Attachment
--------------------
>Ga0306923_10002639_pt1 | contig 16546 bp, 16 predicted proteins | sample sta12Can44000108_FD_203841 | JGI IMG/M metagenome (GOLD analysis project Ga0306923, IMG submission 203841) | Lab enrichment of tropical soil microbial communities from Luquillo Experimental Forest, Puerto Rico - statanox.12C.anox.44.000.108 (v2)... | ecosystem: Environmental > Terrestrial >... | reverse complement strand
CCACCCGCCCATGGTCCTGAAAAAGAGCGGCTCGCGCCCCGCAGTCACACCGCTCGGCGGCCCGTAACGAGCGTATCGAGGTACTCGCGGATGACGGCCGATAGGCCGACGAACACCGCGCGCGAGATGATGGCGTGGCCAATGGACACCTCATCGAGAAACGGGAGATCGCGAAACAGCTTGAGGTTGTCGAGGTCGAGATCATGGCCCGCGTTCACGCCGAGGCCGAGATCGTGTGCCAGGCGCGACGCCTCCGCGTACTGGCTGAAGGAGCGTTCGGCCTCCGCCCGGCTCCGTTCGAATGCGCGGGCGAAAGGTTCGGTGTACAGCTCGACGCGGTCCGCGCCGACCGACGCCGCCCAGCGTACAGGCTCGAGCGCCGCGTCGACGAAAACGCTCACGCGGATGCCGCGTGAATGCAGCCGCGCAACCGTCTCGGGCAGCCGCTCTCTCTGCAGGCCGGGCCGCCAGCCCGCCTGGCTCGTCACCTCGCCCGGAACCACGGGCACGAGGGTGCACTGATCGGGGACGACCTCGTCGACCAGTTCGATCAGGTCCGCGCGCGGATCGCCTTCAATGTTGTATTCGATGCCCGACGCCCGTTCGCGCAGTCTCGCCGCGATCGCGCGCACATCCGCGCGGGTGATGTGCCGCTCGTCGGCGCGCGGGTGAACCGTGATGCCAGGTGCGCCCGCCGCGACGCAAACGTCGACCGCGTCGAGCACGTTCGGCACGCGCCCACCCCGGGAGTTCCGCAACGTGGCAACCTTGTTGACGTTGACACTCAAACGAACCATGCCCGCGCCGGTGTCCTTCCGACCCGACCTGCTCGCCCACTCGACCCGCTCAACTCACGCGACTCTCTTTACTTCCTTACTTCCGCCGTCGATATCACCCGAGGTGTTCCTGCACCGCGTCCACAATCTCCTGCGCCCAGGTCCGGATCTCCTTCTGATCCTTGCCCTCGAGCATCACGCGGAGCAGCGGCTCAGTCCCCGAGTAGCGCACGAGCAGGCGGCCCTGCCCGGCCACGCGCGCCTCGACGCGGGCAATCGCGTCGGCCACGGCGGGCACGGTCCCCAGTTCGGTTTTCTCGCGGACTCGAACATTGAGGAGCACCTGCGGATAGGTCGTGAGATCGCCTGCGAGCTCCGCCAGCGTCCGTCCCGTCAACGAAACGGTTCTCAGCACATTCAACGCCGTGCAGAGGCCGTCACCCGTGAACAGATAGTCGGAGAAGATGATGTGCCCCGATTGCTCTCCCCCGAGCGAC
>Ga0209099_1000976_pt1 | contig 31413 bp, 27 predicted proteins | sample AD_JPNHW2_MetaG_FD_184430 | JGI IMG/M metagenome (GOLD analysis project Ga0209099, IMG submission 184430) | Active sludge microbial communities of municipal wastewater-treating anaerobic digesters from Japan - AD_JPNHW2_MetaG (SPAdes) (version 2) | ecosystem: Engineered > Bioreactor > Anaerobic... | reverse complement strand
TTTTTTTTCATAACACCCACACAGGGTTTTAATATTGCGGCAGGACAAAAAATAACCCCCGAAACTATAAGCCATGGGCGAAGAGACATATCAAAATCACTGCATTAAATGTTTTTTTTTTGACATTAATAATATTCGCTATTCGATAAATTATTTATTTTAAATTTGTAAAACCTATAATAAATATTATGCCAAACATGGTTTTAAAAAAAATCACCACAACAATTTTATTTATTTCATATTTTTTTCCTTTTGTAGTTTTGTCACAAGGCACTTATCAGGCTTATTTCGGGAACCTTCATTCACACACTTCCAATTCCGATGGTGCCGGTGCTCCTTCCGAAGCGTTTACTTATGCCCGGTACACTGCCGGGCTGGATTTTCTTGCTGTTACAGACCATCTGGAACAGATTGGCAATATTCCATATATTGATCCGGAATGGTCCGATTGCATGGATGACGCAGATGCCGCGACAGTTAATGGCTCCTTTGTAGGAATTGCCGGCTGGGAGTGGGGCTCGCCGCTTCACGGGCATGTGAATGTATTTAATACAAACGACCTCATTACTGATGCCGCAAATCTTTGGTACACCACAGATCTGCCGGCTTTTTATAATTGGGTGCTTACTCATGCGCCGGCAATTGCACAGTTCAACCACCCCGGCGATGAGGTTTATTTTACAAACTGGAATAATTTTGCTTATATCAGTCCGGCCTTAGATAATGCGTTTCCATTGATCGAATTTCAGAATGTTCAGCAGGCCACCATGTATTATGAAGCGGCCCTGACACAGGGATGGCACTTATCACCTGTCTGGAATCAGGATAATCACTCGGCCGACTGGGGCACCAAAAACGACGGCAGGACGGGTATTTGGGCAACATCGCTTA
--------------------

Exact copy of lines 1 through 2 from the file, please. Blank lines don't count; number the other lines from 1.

>Ga0306923_10002639_pt1 | contig 16546 bp, 16 predicted proteins | sample sta12Can44000108_FD_203841 | JGI IMG/M metagenome (GOLD analysis project Ga0306923, IMG submission 203841) | Lab enrichment of tropical soil microbial communities from Luquillo Experimental Forest, Puerto Rico - statanox.12C.anox.44.000.108 (v2)... | ecosystem: Environmental > Terrestrial >... | reverse complement strand
CCACCCGCCCATGGTCCTGAAAAAGAGCGGCTCGCGCCCCGCAGTCACACCGCTCGGCGGCCCGTAACGAGCGTATCGAGGTACTCGCGGATGACGGCCGATAGGCCGACGAACACCGCGCGCGAGATGATGGCGTGGCCAATGGACACCTCATCGAGAAACGGGAGATCGCGAAACAGCTTGAGGTTGTCGAGGTCGAGATCATGGCCCGCGTTCACGCCGAGGCCGAGATCGTGTGCCAGGCGCGACGCCTCCGCGTACTGGCTGAAGGAGCGTTCGGCCTCCGCCCGGCTCCGTTCGAATGCGCGGGCGAAAGGTTCGGTGTACAGCTCGACGCGGTCCGCGCCGACCGACGCCGCCCAGCGTACAGGCTCGAGCGCCGCGTCGACGAAAACGCTCACGCGGATGCCGCGTGAATGCAGCCGCGCAACCGTCTCGGGCAGCCGCTCTCTCTGCAGGCCGGGCCGCCAGCCCGCCTGGCTCGTCACCTCGCCCGGAACCACGGGCACGAGGGTGCACTGATCGGGGACGACCTCGTCGACCAGTTCGATCAGGTCCGCGCGCGGATCGCCTTCAATGTTGTATTCGATGCCCGACGCCCGTTCGCGCAGTCTCGCCGCGATCGCGCGCACATCCGCGCGGGTGATGTGCCGCTCGTCGGCGCGCGGGTGAACCGTGATGCCAGGTGCGCCCGCCGCGACGCAAACGTCGACCGCGTCGAGCACGTTCGGCACGCGCCCACCCCGGGAGTTCCGCAACGTGGCAACCTTGTTGACGTTGACACTCAAACGAACCATGCCCGCGCCGGTGTCCTTCCGACCCGACCTGCTCGCCCACTCGACCCGCTCAACTCACGCGACTCTCTTTACTTCCTTACTTCCGCCGTCGATATCACCCGAGGTGTTCCTGCACCGCGTCCACAATCTCCTGCGCCCAGGTCCGGATCTCCTTCTGATCCTTGCCCTCGAGCATCACGCGGAGCAGCGGCTCAGTCCCCGAGTAGCGCACGAGCAGGCGGCCCTGCCCGGCCACGCGCGCCTCGACGCGGGCAATCGCGTCGGCCACGGCGGGCACGGTCCCCAGTTCGGTTTTCTCGCGGACTCGAACATTGAGGAGCACCTGCGGATAGGTCGTGAGATCGCCTGCGAGCTCCGCCAGCGTCCGTCCCGTCAACGAAACGGTTCTCAGCACATTCAACGCCGTGCAGAGGCCGTCACCCGTGAACAGATAGTCGGAGAAGATGATGTGCCCCGATTGCTCTCCCCCGAGCGAC